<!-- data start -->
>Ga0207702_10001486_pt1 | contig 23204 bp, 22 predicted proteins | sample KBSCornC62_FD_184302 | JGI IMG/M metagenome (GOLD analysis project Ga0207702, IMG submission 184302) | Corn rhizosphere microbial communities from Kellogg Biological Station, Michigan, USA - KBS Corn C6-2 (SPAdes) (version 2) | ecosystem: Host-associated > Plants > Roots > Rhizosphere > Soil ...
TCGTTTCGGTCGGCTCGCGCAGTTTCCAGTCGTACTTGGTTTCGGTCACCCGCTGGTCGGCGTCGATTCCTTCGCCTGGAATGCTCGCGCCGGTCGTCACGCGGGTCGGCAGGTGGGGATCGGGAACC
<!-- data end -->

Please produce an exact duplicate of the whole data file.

>Ga0207702_10001486_pt1 | contig 23204 bp, 22 predicted proteins | sample KBSCornC62_FD_184302 | JGI IMG/M metagenome (GOLD analysis project Ga0207702, IMG submission 184302) | Corn rhizosphere microbial communities from Kellogg Biological Station, Michigan, USA - KBS Corn C6-2 (SPAdes) (version 2) | ecosystem: Host-associated > Plants > Roots > Rhizosphere > Soil ...
TCGTTTCGGTCGGCTCGCGCAGTTTCCAGTCGTACTTGGTTTCGGTCACCCGCTGGTCGGCGTCGATTCCTTCGCCTGGAATGCTCGCGCCGGTCGTCACGCGGGTCGGCAGGTGGGGATCGGGAACC